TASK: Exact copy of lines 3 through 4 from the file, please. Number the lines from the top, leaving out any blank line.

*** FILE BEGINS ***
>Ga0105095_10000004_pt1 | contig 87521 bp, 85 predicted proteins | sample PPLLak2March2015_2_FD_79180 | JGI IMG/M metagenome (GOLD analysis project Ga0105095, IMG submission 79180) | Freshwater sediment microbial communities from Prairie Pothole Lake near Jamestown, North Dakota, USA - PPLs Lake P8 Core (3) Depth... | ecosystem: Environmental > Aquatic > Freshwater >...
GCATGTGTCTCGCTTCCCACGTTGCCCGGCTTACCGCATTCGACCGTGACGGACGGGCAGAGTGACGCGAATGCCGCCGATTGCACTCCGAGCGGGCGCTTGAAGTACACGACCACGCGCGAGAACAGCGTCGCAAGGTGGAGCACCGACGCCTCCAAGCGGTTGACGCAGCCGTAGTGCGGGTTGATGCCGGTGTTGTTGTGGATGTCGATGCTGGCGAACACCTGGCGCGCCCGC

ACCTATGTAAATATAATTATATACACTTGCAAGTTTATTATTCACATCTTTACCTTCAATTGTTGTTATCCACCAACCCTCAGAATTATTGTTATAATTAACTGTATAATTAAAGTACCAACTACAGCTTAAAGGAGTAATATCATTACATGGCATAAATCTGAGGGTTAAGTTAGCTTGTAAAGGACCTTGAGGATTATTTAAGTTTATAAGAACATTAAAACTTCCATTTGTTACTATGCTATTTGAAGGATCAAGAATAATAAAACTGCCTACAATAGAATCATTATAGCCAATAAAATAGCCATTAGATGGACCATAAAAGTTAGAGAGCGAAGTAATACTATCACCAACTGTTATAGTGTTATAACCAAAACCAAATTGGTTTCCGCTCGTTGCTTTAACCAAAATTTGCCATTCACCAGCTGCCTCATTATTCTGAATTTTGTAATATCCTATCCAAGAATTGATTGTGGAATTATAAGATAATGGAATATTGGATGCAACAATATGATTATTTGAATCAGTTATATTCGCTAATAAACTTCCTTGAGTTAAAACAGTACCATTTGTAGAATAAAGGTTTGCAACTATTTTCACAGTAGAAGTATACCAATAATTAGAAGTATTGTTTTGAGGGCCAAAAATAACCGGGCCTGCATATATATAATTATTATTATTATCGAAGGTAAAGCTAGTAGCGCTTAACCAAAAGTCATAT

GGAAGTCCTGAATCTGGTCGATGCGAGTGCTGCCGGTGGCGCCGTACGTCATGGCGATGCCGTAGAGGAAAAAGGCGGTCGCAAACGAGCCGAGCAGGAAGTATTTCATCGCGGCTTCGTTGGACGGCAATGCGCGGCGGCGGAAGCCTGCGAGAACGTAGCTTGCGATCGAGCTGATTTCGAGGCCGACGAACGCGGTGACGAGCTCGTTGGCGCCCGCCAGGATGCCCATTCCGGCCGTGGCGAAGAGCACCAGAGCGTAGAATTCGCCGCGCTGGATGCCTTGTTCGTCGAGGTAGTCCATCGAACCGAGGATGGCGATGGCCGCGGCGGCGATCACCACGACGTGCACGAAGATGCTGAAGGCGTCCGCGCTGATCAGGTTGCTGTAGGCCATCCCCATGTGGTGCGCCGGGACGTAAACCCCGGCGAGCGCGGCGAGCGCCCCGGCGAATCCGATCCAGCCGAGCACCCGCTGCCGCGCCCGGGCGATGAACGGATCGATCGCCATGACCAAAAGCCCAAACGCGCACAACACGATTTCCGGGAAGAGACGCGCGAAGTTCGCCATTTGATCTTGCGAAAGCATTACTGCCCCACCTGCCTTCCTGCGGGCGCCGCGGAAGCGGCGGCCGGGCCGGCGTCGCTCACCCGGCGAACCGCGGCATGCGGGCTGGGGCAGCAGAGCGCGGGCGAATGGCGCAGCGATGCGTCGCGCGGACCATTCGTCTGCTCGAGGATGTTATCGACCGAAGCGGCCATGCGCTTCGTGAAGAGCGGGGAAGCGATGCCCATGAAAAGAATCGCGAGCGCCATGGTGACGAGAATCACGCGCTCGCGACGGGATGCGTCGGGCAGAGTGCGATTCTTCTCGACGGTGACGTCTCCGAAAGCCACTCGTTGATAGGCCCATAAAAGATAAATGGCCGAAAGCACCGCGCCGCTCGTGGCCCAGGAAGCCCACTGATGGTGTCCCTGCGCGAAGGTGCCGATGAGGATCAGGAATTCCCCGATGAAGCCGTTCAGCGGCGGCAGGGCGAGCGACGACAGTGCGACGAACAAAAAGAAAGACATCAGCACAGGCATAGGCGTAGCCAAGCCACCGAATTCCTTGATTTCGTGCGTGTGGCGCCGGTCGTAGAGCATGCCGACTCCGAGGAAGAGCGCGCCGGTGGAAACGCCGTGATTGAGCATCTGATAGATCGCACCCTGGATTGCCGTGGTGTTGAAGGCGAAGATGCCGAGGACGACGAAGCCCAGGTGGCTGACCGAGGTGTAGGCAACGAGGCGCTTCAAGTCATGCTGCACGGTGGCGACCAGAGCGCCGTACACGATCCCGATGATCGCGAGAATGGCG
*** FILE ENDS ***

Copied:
ACCTATGTAAATATAATTATATACACTTGCAAGTTTATTATTCACATCTTTACCTTCAATTGTTGTTATCCACCAACCCTCAGAATTATTGTTATAATTAACTGTATAATTAAAGTACCAACTACAGCTTAAAGGAGTAATATCATTACATGGCATAAATCTGAGGGTTAAGTTAGCTTGTAAAGGACCTTGAGGATTATTTAAGTTTATAAGAACATTAAAACTTCCATTTGTTACTATGCTATTTGAAGGATCAAGAATAATAAAACTGCCTACAATAGAATCATTATAGCCAATAAAATAGCCATTAGATGGACCATAAAAGTTAGAGAGCGAAGTAATACTATCACCAACTGTTATAGTGTTATAACCAAAACCAAATTGGTTTCCGCTCGTTGCTTTAACCAAAATTTGCCATTCACCAGCTGCCTCATTATTCTGAATTTTGTAATATCCTATCCAAGAATTGATTGTGGAATTATAAGATAATGGAATATTGGATGCAACAATATGATTATTTGAATCAGTTATATTCGCTAATAAACTTCCTTGAGTTAAAACAGTACCATTTGTAGAATAAAGGTTTGCAACTATTTTCACAGTAGAAGTATACCAATAATTAGAAGTATTGTTTTGAGGGCCAAAAATAACCGGGCCTGCATATATATAATTATTATTATTATCGAAGGTAAAGCTAGTAGCGCTTAACCAAAAGTCATAT

GGAAGTCCTGAATCTGGTCGATGCGAGTGCTGCCGGTGGCGCCGTACGTCATGGCGATGCCGTAGAGGAAAAAGGCGGTCGCAAACGAGCCGAGCAGGAAGTATTTCATCGCGGCTTCGTTGGACGGCAATGCGCGGCGGCGGAAGCCTGCGAGAACGTAGCTTGCGATCGAGCTGATTTCGAGGCCGACGAACGCGGTGACGAGCTCGTTGGCGCCCGCCAGGATGCCCATTCCGGCCGTGGCGAAGAGCACCAGAGCGTAGAATTCGCCGCGCTGGATGCCTTGTTCGTCGAGGTAGTCCATCGAACCGAGGATGGCGATGGCCGCGGCGGCGATCACCACGACGTGCACGAAGATGCTGAAGGCGTCCGCGCTGATCAGGTTGCTGTAGGCCATCCCCATGTGGTGCGCCGGGACGTAAACCCCGGCGAGCGCGGCGAGCGCCCCGGCGAATCCGATCCAGCCGAGCACCCGCTGCCGCGCCCGGGCGATGAACGGATCGATCGCCATGACCAAAAGCCCAAACGCGCACAACACGATTTCCGGGAAGAGACGCGCGAAGTTCGCCATTTGATCTTGCGAAAGCATTACTGCCCCACCTGCCTTCCTGCGGGCGCCGCGGAAGCGGCGGCCGGGCCGGCGTCGCTCACCCGGCGAACCGCGGCATGCGGGCTGGGGCAGCAGAGCGCGGGCGAATGGCGCAGCGATGCGTCGCGCGGACCATTCGTCTGCTCGAGGATGTTATCGACCGAAGCGGCCATGCGCTTCGTGAAGAGCGGGGAAGCGATGCCCATGAAAAGAATCGCGAGCGCCATGGTGACGAGAATCACGCGCTCGCGACGGGATGCGTCGGGCAGAGTGCGATTCTTCTCGACGGTGACGTCTCCGAAAGCCACTCGTTGATAGGCCCATAAAAGATAAATGGCCGAAAGCACCGCGCCGCTCGTGGCCCAGGAAGCCCACTGATGGTGTCCCTGCGCGAAGGTGCCGATGAGGATCAGGAATTCCCCGATGAAGCCGTTCAGCGGCGGCAGGGCGAGCGACGACAGTGCGACGAACAAAAAGAAAGACATCAGCACAGGCATAGGCGTAGCCAAGCCACCGAATTCCTTGATTTCGTGCGTGTGGCGCCGGTCGTAGAGCATGCCGACTCCGAGGAAGAGCGCGCCGGTGGAAACGCCGTGATTGAGCATCTGATAGATCGCACCCTGGATTGCCGTGGTGTTGAAGGCGAAGATGCCGAGGACGACGAAGCCCAGGTGGCTGACCGAGGTGTAGGCAACGAGGCGCTTCAAGTCATGCTGCACGGTGGCGACCAGAGCGCCGTACACGATCCCGATGATCGCGAGAATGGCG